Original article

A population-based study on the patterns of use of different chemotherapy regimens in patients with early breast cancer

DOI: https://doi.org/10.4414/smw.2012.13571
Publication Date: 11.04.2012
Swiss Med Wkly. 2012;142:w13571

Markus Joergera,b, Silvia Essa, Silvia Dehlerc, Anita Savidana, Christine Bouchardyd, Harald Fricke, Isabelle Konzelmannf, Beat Thürlimanng

a Cancer Registry St. Gallen-Appenzell, St.Gallen, Switzerland
b Department of Medical Oncology, Cantonal Hospital, St. Gallen, Switzerland
c Cancer Registry Zurich, Switzerland
d Geneva Cancer Registry, Geneva, Switzerland
e Cancer Registry Grisons-Glarus, Chur, Switzerland
f Valais Cancer Registry, Sion, Switzerland
g Breast Center, Cantonal Hospital, St. Gallen, Switzerland

Summary

BACKGROUND: There is considerable heterogeneity in the use of chemotherapy in early breast cancer (BC), despite international recommendations issued from the NCCN, NIH and the St.Gallen bi-annual conference.

METHODS: We included 1,535 patients from seven Swiss cancer registries between 2003 and 2005 receiving chemotherapy for stage I to III BC. Chemotherapy was categorised into (a) FAC/FEC, anthracyclines followed by CMF or anthracycline-taxane combinations (FAC-T) (781 patients) and (b) other chemotherapy regimens such as CMF/AC (EC) (754 patients). Predictors for choosing FAC-T over non-FAC-T chemotherapy were separately determined in all patients and in ER-negative patients (n = 496) by multivariate logistic regression analysis.

RESULTS: The use of FAC-T increased significantly over time, from 44% in 2003 to 55% in 2005. BC stage III (versus stage I-II) and nodal positivity were the predominant predictors for using FAC-T chemotherapy in the adjusted model (odds ratio (OR) 4.1, 95%-confidence intervals (CI) 2.6–6.3 and OR 3.0, 95%-CI 2.0–4.4, respectively). In high-risk ER-negative BC patients, poor histological differentiation was more important to choose FAC-T chemotherapy (OR 3.8, 95%-CI 1.9–7.5) than tumour stage or nodal status. The use of FAC-T chemotherapy varied substantially among the seven geographic regions, from 20% in rural Grisons-Glarus to 73% in Zurich.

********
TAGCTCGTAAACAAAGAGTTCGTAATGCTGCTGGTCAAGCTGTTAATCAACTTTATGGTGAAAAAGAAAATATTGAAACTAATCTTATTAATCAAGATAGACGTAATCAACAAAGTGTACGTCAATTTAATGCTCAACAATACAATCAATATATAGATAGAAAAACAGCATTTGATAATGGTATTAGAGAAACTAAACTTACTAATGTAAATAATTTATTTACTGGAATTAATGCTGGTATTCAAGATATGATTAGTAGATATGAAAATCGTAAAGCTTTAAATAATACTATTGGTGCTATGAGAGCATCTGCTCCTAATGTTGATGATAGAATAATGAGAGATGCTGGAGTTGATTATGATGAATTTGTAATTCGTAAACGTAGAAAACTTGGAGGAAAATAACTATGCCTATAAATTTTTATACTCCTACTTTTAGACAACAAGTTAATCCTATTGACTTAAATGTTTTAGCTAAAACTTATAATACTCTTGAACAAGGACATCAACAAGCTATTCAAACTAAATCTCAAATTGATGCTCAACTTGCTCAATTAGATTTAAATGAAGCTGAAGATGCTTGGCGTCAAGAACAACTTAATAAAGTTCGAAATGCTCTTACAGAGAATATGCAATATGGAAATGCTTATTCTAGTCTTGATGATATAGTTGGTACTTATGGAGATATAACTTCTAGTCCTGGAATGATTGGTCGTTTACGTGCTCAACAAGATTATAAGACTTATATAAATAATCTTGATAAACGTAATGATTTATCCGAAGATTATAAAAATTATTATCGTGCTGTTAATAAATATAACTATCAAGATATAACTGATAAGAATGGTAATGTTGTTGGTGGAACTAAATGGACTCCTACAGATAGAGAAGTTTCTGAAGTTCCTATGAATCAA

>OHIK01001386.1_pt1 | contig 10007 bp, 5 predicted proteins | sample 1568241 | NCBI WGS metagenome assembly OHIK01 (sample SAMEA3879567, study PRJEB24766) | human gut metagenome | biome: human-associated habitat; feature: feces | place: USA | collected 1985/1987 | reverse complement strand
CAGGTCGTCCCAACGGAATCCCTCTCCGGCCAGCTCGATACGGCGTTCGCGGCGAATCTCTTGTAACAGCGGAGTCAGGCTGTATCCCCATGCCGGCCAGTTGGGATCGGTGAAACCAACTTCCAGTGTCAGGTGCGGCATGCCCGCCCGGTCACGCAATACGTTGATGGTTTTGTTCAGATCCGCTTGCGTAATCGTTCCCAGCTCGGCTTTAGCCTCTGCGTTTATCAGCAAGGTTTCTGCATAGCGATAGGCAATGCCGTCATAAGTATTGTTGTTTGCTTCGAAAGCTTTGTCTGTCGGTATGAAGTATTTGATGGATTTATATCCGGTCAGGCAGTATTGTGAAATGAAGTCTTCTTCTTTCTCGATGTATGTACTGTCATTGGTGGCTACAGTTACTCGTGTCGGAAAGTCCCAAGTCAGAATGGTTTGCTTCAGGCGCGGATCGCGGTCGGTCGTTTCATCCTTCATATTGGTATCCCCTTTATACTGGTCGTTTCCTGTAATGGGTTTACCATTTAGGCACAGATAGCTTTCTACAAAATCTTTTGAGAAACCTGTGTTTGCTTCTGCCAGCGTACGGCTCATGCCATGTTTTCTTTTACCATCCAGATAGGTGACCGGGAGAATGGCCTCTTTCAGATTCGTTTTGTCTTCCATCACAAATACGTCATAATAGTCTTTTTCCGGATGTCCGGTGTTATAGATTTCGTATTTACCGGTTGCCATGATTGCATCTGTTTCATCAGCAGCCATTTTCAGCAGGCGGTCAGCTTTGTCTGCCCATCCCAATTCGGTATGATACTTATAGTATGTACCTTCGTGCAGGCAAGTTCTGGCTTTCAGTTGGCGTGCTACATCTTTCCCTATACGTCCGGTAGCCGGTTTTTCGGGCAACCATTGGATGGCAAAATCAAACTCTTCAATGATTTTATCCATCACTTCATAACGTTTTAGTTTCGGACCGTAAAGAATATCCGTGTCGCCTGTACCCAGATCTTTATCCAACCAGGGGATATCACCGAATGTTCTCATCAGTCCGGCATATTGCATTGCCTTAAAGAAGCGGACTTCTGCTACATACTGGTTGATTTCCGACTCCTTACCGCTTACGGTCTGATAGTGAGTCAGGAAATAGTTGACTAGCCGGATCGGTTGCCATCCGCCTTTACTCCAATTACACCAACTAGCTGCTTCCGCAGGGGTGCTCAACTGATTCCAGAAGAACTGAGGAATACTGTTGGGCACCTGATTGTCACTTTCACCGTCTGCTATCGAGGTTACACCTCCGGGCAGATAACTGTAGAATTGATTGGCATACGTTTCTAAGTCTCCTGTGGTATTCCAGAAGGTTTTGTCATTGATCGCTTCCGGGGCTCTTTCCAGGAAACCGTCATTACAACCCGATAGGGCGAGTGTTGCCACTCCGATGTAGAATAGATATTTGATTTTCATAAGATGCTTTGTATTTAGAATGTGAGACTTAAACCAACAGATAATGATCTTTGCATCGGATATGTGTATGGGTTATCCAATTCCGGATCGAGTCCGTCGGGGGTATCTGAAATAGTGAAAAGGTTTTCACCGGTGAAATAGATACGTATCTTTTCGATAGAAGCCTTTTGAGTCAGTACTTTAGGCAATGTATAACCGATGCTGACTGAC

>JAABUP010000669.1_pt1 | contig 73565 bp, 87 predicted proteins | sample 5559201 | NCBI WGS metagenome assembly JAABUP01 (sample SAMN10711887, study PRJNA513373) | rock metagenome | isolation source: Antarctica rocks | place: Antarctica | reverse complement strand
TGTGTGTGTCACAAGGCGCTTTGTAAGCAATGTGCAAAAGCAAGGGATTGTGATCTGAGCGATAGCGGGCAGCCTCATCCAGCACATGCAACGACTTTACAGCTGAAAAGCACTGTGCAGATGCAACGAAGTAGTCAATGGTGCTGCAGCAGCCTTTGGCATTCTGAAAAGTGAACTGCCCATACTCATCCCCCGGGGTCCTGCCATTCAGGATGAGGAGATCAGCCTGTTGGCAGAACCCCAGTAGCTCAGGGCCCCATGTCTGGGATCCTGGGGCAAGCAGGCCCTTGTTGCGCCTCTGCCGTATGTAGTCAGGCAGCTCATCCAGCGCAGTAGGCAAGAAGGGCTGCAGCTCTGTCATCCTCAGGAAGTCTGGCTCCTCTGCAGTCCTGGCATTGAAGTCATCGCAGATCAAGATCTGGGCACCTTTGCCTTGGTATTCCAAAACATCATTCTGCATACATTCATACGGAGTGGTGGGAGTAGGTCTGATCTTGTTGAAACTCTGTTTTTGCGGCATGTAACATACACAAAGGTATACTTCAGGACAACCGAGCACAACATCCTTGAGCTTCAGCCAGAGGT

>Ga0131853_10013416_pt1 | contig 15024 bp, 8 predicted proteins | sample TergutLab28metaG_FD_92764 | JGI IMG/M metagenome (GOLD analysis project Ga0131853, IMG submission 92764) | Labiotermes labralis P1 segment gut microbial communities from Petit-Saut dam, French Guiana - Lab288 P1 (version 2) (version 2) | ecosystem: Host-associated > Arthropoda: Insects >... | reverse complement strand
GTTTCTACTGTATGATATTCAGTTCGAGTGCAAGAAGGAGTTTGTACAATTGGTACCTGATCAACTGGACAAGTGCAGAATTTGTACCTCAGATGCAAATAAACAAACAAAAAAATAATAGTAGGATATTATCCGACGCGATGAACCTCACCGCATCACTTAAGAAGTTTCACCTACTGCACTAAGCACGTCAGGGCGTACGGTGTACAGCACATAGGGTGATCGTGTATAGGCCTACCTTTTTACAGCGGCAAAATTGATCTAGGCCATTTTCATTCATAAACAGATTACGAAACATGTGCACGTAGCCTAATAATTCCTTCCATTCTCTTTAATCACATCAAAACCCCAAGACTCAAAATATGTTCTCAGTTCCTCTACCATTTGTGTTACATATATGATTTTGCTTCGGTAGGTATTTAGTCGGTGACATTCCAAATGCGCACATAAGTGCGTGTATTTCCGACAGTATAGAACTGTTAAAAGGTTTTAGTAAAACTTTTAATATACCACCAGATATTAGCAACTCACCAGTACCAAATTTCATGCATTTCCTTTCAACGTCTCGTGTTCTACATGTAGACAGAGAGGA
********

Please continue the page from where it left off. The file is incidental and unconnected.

CONCLUSIONS: Tumour biology is a predominant factor for choosing FAC-T over older chemotherapy regimens in patients with ER-negative early BC, but improvements should be made to reduce the substantial regional heterogeneity. Further epidemiological studies should assess how the use of FAC-T chemotherapy is affecting clinical outcome in patients with early BC and different risk profiles.

Keywords: breast cancer; socioeconomic factors; adjuvant chemotherapy; multivariate analysis; antineoplastic agents

Introduction

Combination chemotherapy is indicated in non minimal-risk early breast cancer (BC), as there is a relevant reduction of the risk of recurrence that can be achieved with an acceptable level of treatment-related adverse events [1]. Over time, three generations of chemotherapy regimens have been evaluated, which are the cyclophosphamide, methotrexate, and 5-fluorouracil (CMF) regimen [2], the anthracycline-based regimens [3–9], and the taxane-containing regimens [10–15]. According to the 2005 Oxford meta-analysis, adjuvant treatment with six months of adjuvant anthracycline-based chemotherapy reduces the annual BC mortality by about 38% for women younger than 50 years of age, and by about 20% for those aged 50–69 years [16]. One of the persisting controversies in the adjuvant treatment of early BC is the type of chemotherapy chosen for patients with oestrogen receptor (ER) negative early BC. Following the first publication in 2003 [11], accumulating data support the use of 5-fluorouracil/doxorubicin(epirubicin)/cyclophosphamide (FAC/FEC) and anthracycline-taxane containing chemotherapy in patients with ER-negative BC, resulting in improved clinical outcome compared to CMF or AC/EC chemotherapy regimens [11–15, 17–20]. This is also supported by more recent data from the Early Breast Cancer Trialists’ Collaborative Group (EBCTCG), indicating that by the addition of taxanes to antracycline-containing regimens, recurrence-free survival is improved in patients with ER-negative BC [21]. However, it is unclear how these data should be applied to the individual patient. Several treatment guidelines, including the St. Gallen consensus recommendations [22], the National Comprehensive Cancer Network (NCCN) Breast Cancer guidelines [23–24] and the National Institutes of Health (NIH) consensus recommendations [25], have been developed to help physicians to choose between the different chemotherapy regimens, based upon patient and tumour characteristics. The aim of the present study is to assess the patterns of use of different chemotherapy regimens, and more specifically assess the introduction of the more recent FAC/FEC and anthracycline-taxane containing chemotherapy in patients with ER-negative early BC.

Methods

Study population and data collection